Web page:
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How do you tell your friend that you disagree with them without hurting their feelings?

136 Answers
Last Updated: 12/13/2020 at 11:24pm
How do you tell your friend that you disagree with them without hurting their feelings?
1 Tip to Feel Better
United States
Moderated by

Veronica Wade-Hampton, LPC

Licensed Professional Counselor

I enjoy working with individuals of all capacities as I view the role of therapist as one in which you help the client learn to cope with the pressures of daily life.

Top Rated Answers
October 8th, 2020 6:48pm
You begin with a statement like "While I heard your point, I think this also could be a possibility that...." You don't tell them a no or that you disagree with them straightforward. You show that while you disagree you still care for your friend and are just putting forth your opinion. Avoid direct statements like "You are wrong." Avoid dismissing their point but give a message that you have considered their point and after that you still feel a different way. In the end if there is no middle ground, you can always say "Lets just agree to disagree as this doesn't change the fact that we are friends and lets just respect each other's opinion and move ahead."
October 15th, 2020 7:20am
If you put it in a way to only express your disagreement without attacking their esteem, your friend might understand that people can think differently. You may try something like "I think I understand your point and why you think that way, it makes sense and sounds like a good idea. I have another way of seeing this thing, I'm not saying yours is wrong and mine is right, it's just different. What I see is......what do you think?". By saying what you think even if it seems to be totally opposite to what your friend sees, it won't hurt their ego when you don't make it sound like your disagreement is a personal attack to their way of thinking.
October 21st, 2020 4:17am
Disagreeing with friend(s) can be tough. I'd feel that we may not be fit for each other anymore. But, hey even the closest person and used to be understanding person with me may disagreeing on something. And in every relationship (romantic or not), communication is very important. As you feel it is necessary to say your disagreements, I would say it too. As long as it is good for them and me. I'd say my disagreement in ways that would improve themselves and myself. This quote, "Let no one ever come to you without leaving better and happier." reminds me on how to be thoughtful in every way. I'd using the "I think/feel ............. " sentence to communicate my thoughts. It usually works with me. That way, I let my friend know what I think/feel on certain matters without belittle theirs. Ending my opinions with something like, "What you think does make sense (if it really does, you can say it) but I don't really agree on it." Hope this helps. Stay safe and healthy.
October 21st, 2020 5:02pm
If one of my friends says or does something that I disagree with, I will address the situation politely. I will not attack them or make them feel like they should get defensive over my differing opinion on the matter. I will say to them, “I hear where you are coming from when you say that, and I understand your feelings and opinions, but this is how it looks from my perspective.” I would ensure that they felt like their feelings were still valid regardless of my disagreement, and I would kindly show them my point of view on the situation.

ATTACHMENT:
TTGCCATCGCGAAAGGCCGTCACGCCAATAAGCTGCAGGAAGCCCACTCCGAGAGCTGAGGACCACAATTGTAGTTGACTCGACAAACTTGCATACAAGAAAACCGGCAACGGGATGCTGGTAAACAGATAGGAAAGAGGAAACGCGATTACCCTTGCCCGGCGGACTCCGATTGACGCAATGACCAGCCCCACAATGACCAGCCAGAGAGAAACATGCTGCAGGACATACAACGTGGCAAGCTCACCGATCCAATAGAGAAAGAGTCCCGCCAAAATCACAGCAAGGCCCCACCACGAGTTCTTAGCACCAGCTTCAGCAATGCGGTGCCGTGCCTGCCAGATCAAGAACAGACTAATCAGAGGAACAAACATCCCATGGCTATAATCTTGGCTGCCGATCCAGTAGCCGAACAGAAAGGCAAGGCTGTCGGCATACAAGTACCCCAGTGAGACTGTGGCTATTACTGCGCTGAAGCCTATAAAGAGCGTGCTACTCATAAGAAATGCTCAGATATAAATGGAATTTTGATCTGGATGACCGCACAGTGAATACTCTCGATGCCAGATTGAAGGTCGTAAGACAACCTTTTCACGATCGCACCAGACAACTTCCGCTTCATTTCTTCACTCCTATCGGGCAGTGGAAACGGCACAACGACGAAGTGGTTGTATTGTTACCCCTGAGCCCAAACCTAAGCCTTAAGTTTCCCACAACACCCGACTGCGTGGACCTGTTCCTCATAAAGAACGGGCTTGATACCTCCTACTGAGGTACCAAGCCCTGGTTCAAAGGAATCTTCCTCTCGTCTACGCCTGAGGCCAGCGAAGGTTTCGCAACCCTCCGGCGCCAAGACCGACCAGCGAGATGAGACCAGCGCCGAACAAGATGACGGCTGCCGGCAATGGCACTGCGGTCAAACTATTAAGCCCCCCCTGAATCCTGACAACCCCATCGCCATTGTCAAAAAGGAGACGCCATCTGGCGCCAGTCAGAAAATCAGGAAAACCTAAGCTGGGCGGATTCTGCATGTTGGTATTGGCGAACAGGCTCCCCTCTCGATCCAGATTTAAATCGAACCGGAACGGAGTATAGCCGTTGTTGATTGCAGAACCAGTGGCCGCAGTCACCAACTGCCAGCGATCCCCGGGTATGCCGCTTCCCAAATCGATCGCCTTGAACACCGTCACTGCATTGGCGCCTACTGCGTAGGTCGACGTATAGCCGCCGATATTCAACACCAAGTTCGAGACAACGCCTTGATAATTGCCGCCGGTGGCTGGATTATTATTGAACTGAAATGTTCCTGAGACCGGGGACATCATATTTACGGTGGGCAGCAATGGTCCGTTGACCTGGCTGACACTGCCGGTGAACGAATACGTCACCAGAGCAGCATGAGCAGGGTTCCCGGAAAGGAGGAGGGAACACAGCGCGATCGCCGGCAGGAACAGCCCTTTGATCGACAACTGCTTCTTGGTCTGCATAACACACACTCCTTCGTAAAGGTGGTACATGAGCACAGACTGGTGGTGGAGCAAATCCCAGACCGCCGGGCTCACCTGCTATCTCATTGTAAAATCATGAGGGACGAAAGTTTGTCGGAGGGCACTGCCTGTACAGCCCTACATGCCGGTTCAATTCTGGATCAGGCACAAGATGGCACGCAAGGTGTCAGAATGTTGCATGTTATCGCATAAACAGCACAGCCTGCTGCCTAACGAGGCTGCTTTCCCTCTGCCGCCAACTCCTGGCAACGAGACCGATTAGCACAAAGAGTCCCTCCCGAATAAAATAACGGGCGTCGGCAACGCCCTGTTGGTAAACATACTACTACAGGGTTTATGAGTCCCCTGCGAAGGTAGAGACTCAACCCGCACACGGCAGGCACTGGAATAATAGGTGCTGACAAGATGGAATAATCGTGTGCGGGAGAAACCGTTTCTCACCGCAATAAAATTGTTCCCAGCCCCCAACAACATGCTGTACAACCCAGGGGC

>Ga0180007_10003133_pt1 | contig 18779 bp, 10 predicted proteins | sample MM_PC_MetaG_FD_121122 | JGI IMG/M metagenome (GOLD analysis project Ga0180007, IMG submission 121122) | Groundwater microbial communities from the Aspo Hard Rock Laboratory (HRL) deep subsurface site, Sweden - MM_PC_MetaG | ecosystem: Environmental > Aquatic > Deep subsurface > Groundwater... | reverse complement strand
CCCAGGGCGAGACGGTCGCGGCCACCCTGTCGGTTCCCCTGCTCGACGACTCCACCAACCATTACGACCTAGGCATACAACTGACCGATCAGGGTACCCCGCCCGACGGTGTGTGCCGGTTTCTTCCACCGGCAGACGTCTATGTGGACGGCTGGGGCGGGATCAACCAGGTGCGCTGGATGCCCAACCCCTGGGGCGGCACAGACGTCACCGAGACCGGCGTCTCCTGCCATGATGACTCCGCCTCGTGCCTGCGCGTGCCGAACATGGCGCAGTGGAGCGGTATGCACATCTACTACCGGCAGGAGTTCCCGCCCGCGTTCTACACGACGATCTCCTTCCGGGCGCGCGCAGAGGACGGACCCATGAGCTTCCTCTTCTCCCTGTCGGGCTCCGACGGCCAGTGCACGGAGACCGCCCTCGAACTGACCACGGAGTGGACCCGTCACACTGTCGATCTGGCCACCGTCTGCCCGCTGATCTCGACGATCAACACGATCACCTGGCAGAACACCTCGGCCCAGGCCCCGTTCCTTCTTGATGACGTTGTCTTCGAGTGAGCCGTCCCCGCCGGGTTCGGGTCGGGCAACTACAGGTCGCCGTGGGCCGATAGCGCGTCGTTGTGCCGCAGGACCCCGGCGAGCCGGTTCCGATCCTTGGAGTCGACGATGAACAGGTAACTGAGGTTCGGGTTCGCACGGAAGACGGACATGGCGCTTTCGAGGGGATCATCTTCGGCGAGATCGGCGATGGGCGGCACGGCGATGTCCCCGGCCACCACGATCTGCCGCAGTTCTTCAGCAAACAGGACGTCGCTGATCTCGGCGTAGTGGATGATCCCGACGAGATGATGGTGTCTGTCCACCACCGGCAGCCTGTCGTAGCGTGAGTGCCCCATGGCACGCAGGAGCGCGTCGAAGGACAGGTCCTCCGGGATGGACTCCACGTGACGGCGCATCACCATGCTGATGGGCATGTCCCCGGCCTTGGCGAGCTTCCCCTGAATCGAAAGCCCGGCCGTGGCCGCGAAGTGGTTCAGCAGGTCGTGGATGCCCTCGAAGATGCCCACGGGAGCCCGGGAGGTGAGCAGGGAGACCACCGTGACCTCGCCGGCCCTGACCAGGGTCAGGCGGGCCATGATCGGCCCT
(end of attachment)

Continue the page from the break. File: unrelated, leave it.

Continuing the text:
October 31st, 2020 11:49pm
It it not uncommon to disagree with your friends. Although we share some common interests or values with our friends, we are still unique. Everyone is different. One way to tell your friend that you disagree with their statement is by acknowledging that you two share different opinions. You can first say, "I understand that you feel this way, and it is ok for you to feel that way." Then you can say what your opinion on the topic is and end with "We do not always have to agree on everything we talk about. We have different views on certain things, because we are our own person." Basically agree to disagree.
November 4th, 2020 6:29pm
When we're friends with someone, we care about their feelings and what they have to say. Therefore, it is very common to want to handle conflicts of opinion in a tactful and kind way. If the friendship has healthy boundaries, your friend should be able to recognize that you disagreeing with them is not a reflection on them, and vice versa. People can have different opinions without being in overt conflict with one another, and no one's feelings have to be hurt by the statement of an alternate view point. If you are still concerned that they will take offence to, or be hurt by, you voicing a disagreement, you might try to voice it in a way that is kind, but honest, and gentle. "I feel" statements are great for averting conflict and hurt. For example, instead of saying "You're wrong and here's why" which is likely to put someone in a defensive or adverse mindset, you could say something along the lines of, "I feel differently about the subject" because it's more objective, and that way you can let them know you don't feel the same, but you also don't have to explain unless they ask you.
November 14th, 2020 10:40am
I would tell them that their feelings and opinions are valid and real, but so are mine. Nobody is going to always 100% agree on everything, even the best of friends. Having different opinions is okay, it is what makes us human and different. I would also say that disagreeing on something won't have an effect on the friendship/relationship unless it was something huge such as part of your morals or beliefs, but even then people have differing opinions, it is normal to not always agree with the people around you but rather accept and embrace the differences and support one another.
November 15th, 2020 10:29am